New GDPR-style opt-out is needed for location data collection
By Ed Parkes, Emerging Field
A new generation of tools are making us aware of how we are tracked online. Apple, for example, has recently incorporated a Privacy Report feature in its update of Safari in iOS 14.
Tracking is not limited to which websites we visit however – our movements are tracked offline as well, as location data is collected using our phone’s Wi-Fi and GPS. Unlike online tracking, there are not clear and concise prompts for users that explain when location data is being collected and by who as we move through the physical world.
people understand how location data is collected by their devices and what they can do to reduce data collection.
It is difficult to make the case that people are able to give their informed consent to tracking when the method and
purpose of it is not made clear to them. When it comes to mobile software and location tracking, a study has shown
that up to 90 percent of smartphone apps collect information, including location data, that is sold on to advertisers
using a mechanism known as third party trackers.
Unlike location data collection in order for the software to work, for instance in mapping, route planning and ride
hailing apps, third party trackers collect data specifically for the purpose of selling it on. This means that advertisers
can effectively link online and offline behaviour information to build more detailed customer profiles for individual
A New York Times investigation found that there is a market worth $21 billion per year in the US alone in collecting
and trading location data about smartphone users, often without their knowledge. Research by the Royal Society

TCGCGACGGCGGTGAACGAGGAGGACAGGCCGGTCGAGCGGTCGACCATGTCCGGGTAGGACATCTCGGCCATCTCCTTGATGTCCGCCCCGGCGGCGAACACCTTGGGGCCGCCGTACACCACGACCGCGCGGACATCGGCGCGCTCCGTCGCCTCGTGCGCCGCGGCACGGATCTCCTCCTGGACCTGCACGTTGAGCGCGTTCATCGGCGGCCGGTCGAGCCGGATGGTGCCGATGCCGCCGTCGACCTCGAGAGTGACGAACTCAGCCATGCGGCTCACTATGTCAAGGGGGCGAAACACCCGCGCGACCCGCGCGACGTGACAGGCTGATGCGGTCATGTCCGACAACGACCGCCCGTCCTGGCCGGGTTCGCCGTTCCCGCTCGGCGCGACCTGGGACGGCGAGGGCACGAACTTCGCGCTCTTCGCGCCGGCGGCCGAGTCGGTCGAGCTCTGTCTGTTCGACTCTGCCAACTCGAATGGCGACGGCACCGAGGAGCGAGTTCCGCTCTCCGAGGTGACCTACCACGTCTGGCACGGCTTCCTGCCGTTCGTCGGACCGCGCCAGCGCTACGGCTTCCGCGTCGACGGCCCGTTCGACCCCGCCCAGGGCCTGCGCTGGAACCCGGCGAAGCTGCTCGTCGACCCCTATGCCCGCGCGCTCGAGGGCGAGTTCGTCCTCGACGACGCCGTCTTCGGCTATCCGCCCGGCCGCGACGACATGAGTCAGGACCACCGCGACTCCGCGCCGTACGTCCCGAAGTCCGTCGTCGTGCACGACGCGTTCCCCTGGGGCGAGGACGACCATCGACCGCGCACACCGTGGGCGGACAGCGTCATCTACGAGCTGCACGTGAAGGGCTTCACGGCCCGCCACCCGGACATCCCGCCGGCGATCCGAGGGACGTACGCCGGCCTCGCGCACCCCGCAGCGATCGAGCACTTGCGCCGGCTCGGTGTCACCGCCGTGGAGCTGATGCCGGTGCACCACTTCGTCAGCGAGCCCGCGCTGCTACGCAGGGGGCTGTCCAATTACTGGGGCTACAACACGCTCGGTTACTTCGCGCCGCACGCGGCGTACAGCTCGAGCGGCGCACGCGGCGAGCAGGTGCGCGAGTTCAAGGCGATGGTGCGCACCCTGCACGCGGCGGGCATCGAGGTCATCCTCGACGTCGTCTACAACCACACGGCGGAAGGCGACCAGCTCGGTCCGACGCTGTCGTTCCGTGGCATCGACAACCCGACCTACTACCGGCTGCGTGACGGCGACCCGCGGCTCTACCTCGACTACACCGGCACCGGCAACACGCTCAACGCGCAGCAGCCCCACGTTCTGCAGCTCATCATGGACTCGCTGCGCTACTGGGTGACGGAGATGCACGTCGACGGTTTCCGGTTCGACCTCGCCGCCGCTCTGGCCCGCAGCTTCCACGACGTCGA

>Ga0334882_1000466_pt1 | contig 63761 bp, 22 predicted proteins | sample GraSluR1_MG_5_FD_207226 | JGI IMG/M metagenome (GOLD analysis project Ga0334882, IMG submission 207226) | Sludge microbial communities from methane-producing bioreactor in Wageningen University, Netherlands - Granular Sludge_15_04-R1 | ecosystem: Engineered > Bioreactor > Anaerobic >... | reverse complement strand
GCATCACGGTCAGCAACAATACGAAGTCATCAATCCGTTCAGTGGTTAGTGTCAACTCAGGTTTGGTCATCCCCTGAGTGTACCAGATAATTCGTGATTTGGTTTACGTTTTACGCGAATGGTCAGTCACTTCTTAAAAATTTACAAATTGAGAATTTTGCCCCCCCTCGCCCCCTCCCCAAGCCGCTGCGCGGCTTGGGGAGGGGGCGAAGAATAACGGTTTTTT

also suggests it takes just four points in time and space to identify 95 percent of individuals.
Location data is also collected in a number of different ways, not only via GPS. For example, you can be tracked between Wi-Fi hotspots you use. For instance, if you leave your Wi-Fi on when you’re on the London Underground, even if you’re not connected to the Wi-Fi hotspots provided by TfL, they can track you based on which hotspots you move through.
This information is used to analyse how people are using the city’s transport network and at an aggregate level to determine advertising. TfL’s tracking of our movement is relatively benign – they are open about collecting the data and how they are using it and they have privacy protections in place.
However, there is no clear opt-out for this kind of tracking, and almost no awareness that the data is being collected in the first place. The only way to opt-out is to turn your Wi-Fi off.
Clear Your Tracks is an online tool designed to tell the story of how and why location information is collected about users. It shows in an approachable way how data is collected and provides users with clear instructions on how to opt-out.
But even when this information is clearly provided, there seems to be a disproportionate burden on the user for finding the controls, which vary depending on the make and model of the device. And there is little incentive for the makers of mobile hardware and software to make this journey easier.
As many nations look to digital solutions for controlling the COVID-19 pandemic through contact tracing apps, winning the public’s trust when it comes to data collection is more important than ever. The Benchmark Initiative, which funded the development of Clear Your Tracks, aims to raise awareness about and start a conversation around the ethics of the collection and use of location data.
But with the future of digital regulation in the UK unclear as it begins to move away from the EU regulatory environment that created GDPR, it may fall on individual users and companies to spread awareness about data collection. In the absence of clear regulatory incentives for transparency in the collection and use of location data, companies that make it easier for their customers to see how their data is being used, and provide clear opt-outs, will find it easier to win the trust of their users.